Berkeley News | May 3rd, 2016

Genetic switch could be key to increased health and lifespan

Newly discovered genetic switches that increase lifespan and boost fitness in worms are also linked to increased lifespan in mammals, offering hope that drugs to flip these switches could improve human metabolic function and increase longevity. These so-called epigenetic switches, discovered by scientists at the University of California, Berkeley, and the École Polytechnique Fédérale de […]

MedTech Boston | May 2nd, 2016


Dr. Rikky Muller didn’t discover neurotechnology until after she’d graduated from MIT with her Bachelors and Masters degrees. But once she began to learn about it, she realized the promise it had for treating neurological conditions and improving overall understanding of the brain. Inspired, she decided to pursue her PhD at the University of California, Berkeley […]

Berkeley Engineer | May 1st, 2016

Life with machine: Robot relationships get real

Berkeley’s renowned programs in artificial intelligence and robotics involve scores of professors in the College of Engineering. Not one of them is typical — as here, where three quite different researchers discuss technologies that are bringing machines and humans into closer relationships. Rikky Muller works at the boundary where sensitive machines and human brains make […]

Discover | April 30th, 2016

Words On The Brain: A Semantic Map of the Cortex

In a new Nature paper, Berkely neuroscientists Alexander G. Huth and colleagues present a ‘semantic atlas’ of the human brain. Huth et al. have mapped which brain areas respond to words, according to the semantics (meanings) of each word. It turns out that these maps are highly similar across individuals – which could have implications for ‘mind reading’ […]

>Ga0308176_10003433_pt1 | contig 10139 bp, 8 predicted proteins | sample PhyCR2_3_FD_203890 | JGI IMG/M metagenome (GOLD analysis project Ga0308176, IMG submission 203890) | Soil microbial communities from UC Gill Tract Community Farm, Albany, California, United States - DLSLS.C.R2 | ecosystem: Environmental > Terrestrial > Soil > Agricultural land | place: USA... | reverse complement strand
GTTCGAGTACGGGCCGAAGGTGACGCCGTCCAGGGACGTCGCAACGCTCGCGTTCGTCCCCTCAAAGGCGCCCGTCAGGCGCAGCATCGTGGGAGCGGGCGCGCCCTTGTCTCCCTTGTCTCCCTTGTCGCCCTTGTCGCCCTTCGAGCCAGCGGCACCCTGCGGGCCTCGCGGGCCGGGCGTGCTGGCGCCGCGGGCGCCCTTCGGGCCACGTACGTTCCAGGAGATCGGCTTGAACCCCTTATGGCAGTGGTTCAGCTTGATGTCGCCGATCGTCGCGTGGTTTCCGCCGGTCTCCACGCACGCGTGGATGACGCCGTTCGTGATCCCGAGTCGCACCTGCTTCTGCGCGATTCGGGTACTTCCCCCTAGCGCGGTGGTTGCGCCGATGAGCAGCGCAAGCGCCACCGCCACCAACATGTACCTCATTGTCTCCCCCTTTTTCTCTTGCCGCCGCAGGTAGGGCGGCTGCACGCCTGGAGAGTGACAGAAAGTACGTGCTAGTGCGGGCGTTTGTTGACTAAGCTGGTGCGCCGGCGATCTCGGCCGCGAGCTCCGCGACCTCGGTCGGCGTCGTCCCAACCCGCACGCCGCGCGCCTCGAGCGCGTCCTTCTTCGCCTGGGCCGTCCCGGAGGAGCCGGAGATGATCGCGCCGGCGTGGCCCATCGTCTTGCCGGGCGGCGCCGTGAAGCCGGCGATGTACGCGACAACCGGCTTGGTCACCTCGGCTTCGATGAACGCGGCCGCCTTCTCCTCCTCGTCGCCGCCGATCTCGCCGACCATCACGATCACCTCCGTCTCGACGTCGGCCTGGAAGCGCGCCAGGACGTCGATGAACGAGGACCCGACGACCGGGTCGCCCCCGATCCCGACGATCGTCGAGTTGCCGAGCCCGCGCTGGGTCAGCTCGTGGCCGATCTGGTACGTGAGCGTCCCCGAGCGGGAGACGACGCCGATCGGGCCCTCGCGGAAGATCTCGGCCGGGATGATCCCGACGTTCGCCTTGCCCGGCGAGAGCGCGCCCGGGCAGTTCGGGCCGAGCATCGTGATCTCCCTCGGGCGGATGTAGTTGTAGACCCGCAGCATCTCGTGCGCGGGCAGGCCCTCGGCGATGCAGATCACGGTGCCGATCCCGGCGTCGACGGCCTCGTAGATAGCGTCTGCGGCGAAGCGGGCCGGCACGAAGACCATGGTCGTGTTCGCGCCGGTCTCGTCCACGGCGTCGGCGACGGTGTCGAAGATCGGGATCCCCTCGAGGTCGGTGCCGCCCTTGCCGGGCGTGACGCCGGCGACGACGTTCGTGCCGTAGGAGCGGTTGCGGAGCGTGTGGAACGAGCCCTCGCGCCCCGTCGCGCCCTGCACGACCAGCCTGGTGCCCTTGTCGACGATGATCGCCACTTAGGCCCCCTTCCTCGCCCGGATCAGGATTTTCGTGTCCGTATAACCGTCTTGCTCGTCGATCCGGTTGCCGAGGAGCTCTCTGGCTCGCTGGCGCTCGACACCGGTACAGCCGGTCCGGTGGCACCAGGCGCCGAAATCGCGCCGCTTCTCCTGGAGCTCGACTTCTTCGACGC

SF Gate | April 28th, 2016

New brain research offers hope for those who have lost speech

As humans interpret the meaning of the words they’re hearing, they must use a wide variety of brain cells — and for the first time, scientists at UC Berkeley have mapped the brain’s inner regions where it all happens. People’s ability to link words with their meanings lies at the most basic level of brain […]

Los Angeles Times | April 28th, 2016

How the ‘Moth Radio Hour’ helped scientists map out meaning in the brain

This is your brain on stories. By tracking the blood flow in people’s brains as they listened to a storytelling radio show, scientists at UC Berkeley have mapped out where the meanings associated with basic words are encoded in the cortex, creating the first semantic atlas of the brain. The findings, described in the journal […]

The New York Times | April 28th, 2016

This Is Your Brain on Podcasts

Listening to music may make the daily commute tolerable, but streaming a story through the headphones can make it disappear. You were home; now you’re at your desk: What happened? Storytelling happened, and now scientists have mapped the experience of listening to podcasts, specifically “The Moth Radio Hour,” using a scanner to track brain activity. […]

Berkeley Neuroscience News | April 28th, 2016

Detailed Map of Language Representation in Human Brain

In their paper published in Nature today, HWNI faculty members Tom Griffiths, Frederic Theunissen, Jack Gallant and co-authors describe a data-driven approach to map language representation across the human cortex. They were able to determine what regions of the cortex are active during language processing, and to identify smaller regions that specifically respond to a set of […]

The Wall Street Journal | April 27th, 2016

The Human Brain as a Word Cloud, on a Shared Drive

The human brain is a living word cloud, turning spoken language into intricate neural patterns of meaning that we all appear to share, new research suggests. In research reported Wednesday in Nature, neuroscientists at the University of California at Berkeley created a comprehensive atlas of these patterns, showing how shades of meaning in natural speech […]

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